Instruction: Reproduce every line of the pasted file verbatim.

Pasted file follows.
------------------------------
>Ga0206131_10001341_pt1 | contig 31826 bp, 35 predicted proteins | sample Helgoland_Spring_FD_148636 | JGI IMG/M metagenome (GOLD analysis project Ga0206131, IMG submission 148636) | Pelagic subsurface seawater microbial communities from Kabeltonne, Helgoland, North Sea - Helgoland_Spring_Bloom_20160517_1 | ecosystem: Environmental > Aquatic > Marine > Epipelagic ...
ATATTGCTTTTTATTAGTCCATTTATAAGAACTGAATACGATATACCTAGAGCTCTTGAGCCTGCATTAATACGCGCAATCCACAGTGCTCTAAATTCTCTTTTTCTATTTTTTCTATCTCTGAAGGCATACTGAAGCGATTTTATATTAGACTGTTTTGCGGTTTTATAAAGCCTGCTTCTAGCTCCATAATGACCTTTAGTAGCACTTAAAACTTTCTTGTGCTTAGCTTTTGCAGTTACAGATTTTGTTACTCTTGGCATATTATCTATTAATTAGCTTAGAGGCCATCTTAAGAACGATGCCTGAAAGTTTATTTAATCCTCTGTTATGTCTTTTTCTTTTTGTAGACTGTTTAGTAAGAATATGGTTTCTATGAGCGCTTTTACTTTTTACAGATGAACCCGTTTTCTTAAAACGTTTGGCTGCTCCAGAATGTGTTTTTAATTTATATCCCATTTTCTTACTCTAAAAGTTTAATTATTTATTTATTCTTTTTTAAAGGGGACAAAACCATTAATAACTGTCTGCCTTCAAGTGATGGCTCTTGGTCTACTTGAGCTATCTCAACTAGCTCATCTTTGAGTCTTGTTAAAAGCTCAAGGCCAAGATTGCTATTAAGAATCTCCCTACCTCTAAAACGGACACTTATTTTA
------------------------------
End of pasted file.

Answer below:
>Ga0206131_10001341_pt1 | contig 31826 bp, 35 predicted proteins | sample Helgoland_Spring_FD_148636 | JGI IMG/M metagenome (GOLD analysis project Ga0206131, IMG submission 148636) | Pelagic subsurface seawater microbial communities from Kabeltonne, Helgoland, North Sea - Helgoland_Spring_Bloom_20160517_1 | ecosystem: Environmental > Aquatic > Marine > Epipelagic ...
ATATTGCTTTTTATTAGTCCATTTATAAGAACTGAATACGATATACCTAGAGCTCTTGAGCCTGCATTAATACGCGCAATCCACAGTGCTCTAAATTCTCTTTTTCTATTTTTTCTATCTCTGAAGGCATACTGAAGCGATTTTATATTAGACTGTTTTGCGGTTTTATAAAGCCTGCTTCTAGCTCCATAATGACCTTTAGTAGCACTTAAAACTTTCTTGTGCTTAGCTTTTGCAGTTACAGATTTTGTTACTCTTGGCATATTATCTATTAATTAGCTTAGAGGCCATCTTAAGAACGATGCCTGAAAGTTTATTTAATCCTCTGTTATGTCTTTTTCTTTTTGTAGACTGTTTAGTAAGAATATGGTTTCTATGAGCGCTTTTACTTTTTACAGATGAACCCGTTTTCTTAAAACGTTTGGCTGCTCCAGAATGTGTTTTTAATTTATATCCCATTTTCTTACTCTAAAAGTTTAATTATTTATTTATTCTTTTTTAAAGGGGACAAAACCATTAATAACTGTCTGCCTTCAAGTGATGGCTCTTGGTCTACTTGAGCTATCTCAACTAGCTCATCTTTGAGTCTTGTTAAAAGCTCAAGGCCAAGATTGCTATTAAGAATCTCCCTACCTCTAAAACGGACACTTATTTTA